hjaye

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Re: Nasty Obituary
« Reply #79 on: September 11, 2013, 09:24:37 AM »
I wouldn't think that if he was a complete and total S.O.B. people would be willing to spend a dime trying to make a dead man look good. I don't know though.


You might be surprised. My mother's friend separated frmo her husband, although they continued to live in the same house because neither wanted to move out. They divided the house in half, two fridges, separate toilet paper even (that always cracks me up) and she used to tell Mum how much she hated him all the time. Until he died, at which point he was apparently sainted by proxy and she is saving up $10,000 for a headstone for him and tells everyone how much she loved him.

People do a lot of revisionist history after someone dies, for a variety of reasons. I have a family member who was the third wife to a man who left her abruptly after 20 years of marriage. Apparently, they patched up some sort of "friendship" a few years later. When he died five years after, she wrote a detailed eulogy, leaving out his previous two marriages and children, saying that she was "the love of his life" and including a paragraph about their "best friendship." I'm sure it made her feel better after the fact to think that they had some sort of beautiful love story to remember, but everyone else knew it was b.s.  And really, since funerals and all that go with it are meant to be "for the ones left behind," I was okay with it, until another family member pointed out that obits are often used as ways to trace and verify information, and for her to leave out her ex's children was a potential historical problem. So maybe having the formulaic obituary has more merit than we thought.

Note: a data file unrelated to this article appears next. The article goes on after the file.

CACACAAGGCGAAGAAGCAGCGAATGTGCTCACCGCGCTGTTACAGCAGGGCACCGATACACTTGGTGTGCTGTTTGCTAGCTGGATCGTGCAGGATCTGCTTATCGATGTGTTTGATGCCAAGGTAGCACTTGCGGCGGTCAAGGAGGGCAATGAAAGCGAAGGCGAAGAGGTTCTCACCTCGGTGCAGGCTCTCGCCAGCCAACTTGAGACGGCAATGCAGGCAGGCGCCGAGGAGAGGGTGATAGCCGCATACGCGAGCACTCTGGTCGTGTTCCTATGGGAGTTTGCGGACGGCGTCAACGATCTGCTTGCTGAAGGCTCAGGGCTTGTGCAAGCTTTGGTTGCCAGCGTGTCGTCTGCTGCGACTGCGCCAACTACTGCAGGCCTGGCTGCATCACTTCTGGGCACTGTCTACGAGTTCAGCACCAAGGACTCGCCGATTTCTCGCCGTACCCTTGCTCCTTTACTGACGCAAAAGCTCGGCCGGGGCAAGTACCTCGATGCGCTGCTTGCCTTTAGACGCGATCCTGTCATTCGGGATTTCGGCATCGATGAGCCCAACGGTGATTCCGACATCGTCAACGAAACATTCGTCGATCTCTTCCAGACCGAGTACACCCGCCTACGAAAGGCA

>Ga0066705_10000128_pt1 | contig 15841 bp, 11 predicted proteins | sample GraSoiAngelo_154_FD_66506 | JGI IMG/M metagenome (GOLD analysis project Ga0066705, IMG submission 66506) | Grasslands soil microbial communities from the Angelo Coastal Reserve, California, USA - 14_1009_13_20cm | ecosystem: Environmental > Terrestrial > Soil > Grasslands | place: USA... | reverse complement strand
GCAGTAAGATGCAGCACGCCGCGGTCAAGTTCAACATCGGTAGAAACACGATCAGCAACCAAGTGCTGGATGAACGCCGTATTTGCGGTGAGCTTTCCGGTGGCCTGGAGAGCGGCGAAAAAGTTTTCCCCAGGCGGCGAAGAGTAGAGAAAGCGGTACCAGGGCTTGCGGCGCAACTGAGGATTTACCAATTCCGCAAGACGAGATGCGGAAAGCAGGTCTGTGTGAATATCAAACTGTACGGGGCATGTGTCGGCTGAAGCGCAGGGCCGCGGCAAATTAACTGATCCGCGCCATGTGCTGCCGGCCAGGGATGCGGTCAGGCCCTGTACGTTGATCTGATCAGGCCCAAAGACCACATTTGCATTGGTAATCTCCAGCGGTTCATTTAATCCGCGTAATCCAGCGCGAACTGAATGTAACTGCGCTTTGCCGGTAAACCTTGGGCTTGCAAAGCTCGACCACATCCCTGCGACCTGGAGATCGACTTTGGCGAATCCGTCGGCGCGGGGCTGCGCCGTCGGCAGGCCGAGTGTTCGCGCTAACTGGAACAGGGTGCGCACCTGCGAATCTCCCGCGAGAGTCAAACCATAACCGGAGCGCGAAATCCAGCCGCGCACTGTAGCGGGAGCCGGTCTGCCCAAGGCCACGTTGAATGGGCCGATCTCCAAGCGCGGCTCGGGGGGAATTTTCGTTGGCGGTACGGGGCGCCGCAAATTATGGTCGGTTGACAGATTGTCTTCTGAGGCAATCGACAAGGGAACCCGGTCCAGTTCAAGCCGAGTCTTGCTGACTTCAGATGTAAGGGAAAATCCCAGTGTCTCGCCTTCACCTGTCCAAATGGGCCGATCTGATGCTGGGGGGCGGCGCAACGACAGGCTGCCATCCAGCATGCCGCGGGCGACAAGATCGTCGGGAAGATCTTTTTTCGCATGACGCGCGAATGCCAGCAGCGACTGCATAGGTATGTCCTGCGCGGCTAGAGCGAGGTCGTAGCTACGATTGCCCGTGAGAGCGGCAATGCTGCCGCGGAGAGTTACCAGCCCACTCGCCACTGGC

This is similar to what my mom has done in regards to my step-dad.  He really wasn’t a bad man, he had mental issues that made him very difficult to live with.  He was very smart, he was not abusive, but he drove my mom crazy.

They were married for over forty years, I can’t remember how many times I heard my mom say how he drove her crazy, how unhappy she was, how she was going to leave him, and she couldn’t stand it anymore. 

Now that he’s gone………. He was so good to her, he respected her, and he made her feel smart…….

Truthfully though……. It’s not hurting anyone, he wasn’t a bad person, and it makes my mom feel good to remember him this way.  I’m not going to remind her how unhappy she was.  If it makes her feel better to look at their years together through rose colored glasses, I’ve got no problem with that.

daisy1679

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Re: Nasty Obituary
« Reply #80 on: September 11, 2013, 09:38:08 AM »
I worked at several different newspapers, and all obituaries absolutely, positively had to come from a funeral home. That was to prevent people from submitting fake obits for people who hadn't really died, as a scam or a joke.